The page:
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  • Black Rednecks and White Liberals

  • By: Thomas Sowell
  • Narrated by: Hugh Mann
  • Length: 11 hrs and 9 mins
  • 4.8 out of 5 stars (642 ratings)

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Summary

This explosive new audiobook challenges many of the long-held assumptions about blacks, about Jews, about Germans and Nazis, about slavery, and about education. Plainly written, powerfully reasoned, and backed with a startling array of documented facts, Black Rednecks and White Liberals takes on the trendy intellectuals of our times as well as historic interpreters of American life.

Through a series of essays, Sowell presents an in-depth look at key beliefs behind many policies and trends. He presents eye-opening insights into the development of the ghetto culture, a culture cheered on toward self-destruction by white liberals who consider themselves "friends" of blacks.

Black Rednecks and White Liberals is the capstone of decades of outstanding research and writing on racial and cultural issues by Thomas Sowell.

©2005 Thomas Sowell (P)2005 Blackstone Audiobooks

Critic reviews

"These vigorously argued essays present a stimulating challenge to the conventional wisdom." ( Publishers Weekly)

What listeners say about Black Rednecks and White Liberals

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Really interesting

Interesting ideas, well researched, and clearly understood, black rednecks and white liberals offers some good arguments against the perceived wisdom that seems to drive certain political ideologies.

A couple of things to be aware of:
- Sowell tends to write in essay format which is fine but it does mean that sometimes the overall book lacks structure. Additionally, chapters often rehash the same ground as early ones, often even reusing examples.
- the narrator is good and clear but talks rather slowly. You might want to consider listening on double speed.

10 people found this helpful

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An insightful and in depth analysis.

This should be required reading for all American and British teenagers. The fallacy of western guilt and the misreading of the history of slavery are addressed in suitable detail within and are as relevant in 2020 as they were in 2005.

9 people found this helpful

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Surface Level history, without circumstances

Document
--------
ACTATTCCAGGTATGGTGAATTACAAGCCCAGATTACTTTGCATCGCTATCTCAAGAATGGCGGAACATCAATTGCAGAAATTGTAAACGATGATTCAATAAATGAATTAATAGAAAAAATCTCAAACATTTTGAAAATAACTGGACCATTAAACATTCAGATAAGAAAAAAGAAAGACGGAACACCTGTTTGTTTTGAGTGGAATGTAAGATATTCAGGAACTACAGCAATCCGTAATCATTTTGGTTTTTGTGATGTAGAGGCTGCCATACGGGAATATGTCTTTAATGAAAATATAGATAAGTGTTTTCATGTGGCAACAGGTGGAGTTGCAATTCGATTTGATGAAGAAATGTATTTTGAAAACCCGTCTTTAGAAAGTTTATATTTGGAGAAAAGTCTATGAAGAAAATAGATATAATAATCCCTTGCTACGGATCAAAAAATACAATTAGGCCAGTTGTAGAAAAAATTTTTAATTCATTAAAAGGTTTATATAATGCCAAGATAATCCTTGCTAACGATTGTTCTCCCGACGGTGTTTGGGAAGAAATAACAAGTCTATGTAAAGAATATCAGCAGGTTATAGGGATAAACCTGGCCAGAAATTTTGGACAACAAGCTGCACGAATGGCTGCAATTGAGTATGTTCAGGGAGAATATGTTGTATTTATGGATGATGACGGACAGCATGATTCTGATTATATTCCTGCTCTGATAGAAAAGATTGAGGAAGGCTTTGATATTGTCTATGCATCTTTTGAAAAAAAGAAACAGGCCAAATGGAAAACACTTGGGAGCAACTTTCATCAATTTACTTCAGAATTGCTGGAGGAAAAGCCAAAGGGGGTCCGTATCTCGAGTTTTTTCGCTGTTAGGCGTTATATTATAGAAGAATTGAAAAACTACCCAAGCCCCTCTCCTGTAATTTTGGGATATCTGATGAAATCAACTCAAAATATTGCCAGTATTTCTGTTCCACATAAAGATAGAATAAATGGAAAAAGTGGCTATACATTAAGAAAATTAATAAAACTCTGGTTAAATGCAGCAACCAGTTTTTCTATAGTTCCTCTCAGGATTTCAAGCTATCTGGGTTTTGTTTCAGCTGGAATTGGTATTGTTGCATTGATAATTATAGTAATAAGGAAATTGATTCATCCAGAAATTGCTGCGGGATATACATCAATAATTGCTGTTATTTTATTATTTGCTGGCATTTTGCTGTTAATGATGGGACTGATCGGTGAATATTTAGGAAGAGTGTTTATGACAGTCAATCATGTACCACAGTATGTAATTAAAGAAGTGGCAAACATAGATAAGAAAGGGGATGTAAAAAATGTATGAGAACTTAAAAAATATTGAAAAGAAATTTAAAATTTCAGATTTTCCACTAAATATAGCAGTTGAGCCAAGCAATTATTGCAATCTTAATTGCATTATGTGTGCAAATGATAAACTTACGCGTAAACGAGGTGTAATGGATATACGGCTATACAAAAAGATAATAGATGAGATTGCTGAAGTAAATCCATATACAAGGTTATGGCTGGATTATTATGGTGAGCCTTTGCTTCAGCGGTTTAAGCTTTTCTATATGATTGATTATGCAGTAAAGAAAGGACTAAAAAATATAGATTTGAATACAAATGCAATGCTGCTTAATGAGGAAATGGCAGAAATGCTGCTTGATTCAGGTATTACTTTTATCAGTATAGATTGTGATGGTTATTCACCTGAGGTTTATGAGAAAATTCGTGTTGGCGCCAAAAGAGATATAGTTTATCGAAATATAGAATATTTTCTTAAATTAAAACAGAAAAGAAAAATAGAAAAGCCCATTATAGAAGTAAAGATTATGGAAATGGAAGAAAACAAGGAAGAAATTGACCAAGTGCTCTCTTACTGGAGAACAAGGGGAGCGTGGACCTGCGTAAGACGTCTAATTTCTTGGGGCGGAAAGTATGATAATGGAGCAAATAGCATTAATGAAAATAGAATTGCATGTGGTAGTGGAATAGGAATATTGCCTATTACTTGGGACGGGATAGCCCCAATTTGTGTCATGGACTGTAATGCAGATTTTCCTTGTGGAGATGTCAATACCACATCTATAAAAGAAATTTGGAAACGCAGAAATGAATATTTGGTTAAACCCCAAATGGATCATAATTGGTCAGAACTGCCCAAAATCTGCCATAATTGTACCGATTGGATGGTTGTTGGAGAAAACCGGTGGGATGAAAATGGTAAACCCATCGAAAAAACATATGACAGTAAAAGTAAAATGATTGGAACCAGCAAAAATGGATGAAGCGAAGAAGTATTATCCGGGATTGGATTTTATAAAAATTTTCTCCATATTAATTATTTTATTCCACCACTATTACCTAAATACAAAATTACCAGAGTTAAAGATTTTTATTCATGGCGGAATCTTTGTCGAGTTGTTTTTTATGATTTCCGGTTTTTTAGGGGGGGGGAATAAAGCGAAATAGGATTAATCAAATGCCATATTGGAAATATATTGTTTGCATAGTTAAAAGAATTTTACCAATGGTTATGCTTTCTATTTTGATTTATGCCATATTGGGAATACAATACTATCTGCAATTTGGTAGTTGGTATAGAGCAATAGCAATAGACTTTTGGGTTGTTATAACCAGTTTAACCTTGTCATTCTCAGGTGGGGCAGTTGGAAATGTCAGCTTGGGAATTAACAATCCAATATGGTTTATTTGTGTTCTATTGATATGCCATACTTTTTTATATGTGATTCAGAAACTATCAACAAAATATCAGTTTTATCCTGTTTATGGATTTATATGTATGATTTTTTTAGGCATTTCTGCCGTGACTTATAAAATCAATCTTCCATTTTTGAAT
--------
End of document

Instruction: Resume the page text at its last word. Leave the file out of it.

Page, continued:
Initially I thought this book was good, first few chapters, but the more you got into, you realised how he used some surface Level statistics to come to his conclusion without actually reading the actual facts or condition when summarising his conclusion. Good thing I have read some historical books that details some of the names/culture/country that he mentioned to know his statistics doesn't reflect the actual events.

Also I find some parts where he is constantly repeating the same thing, perhaps he is trying to drum in his opinion.

Parts of the chapter also reads more like an essay and sometimes fit the actual context of the book.

7 people found this helpful

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Review

Giving a wider perspective in regards to the history of slavery giving food for thought.

6 people found this helpful

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5/5

This is a truly exceptional and eye-opening book. Every leftist and left-leaning person should read this - I've no doubt it would shake their core beliefs at the very least.

6 people found this helpful

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Outstandingly honest.

An expose that is shocking as it is instinctively accurate....and a warning against liberal group think not a moment too soon.
I particularly enjoyed the middlemen chapter.

5 people found this helpful

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Excellent book

Superb and entertaining book. The reading voice is somehow monotonous but you forget about it when the subject is so interesting. It is great to see somebody against the politically correct tide.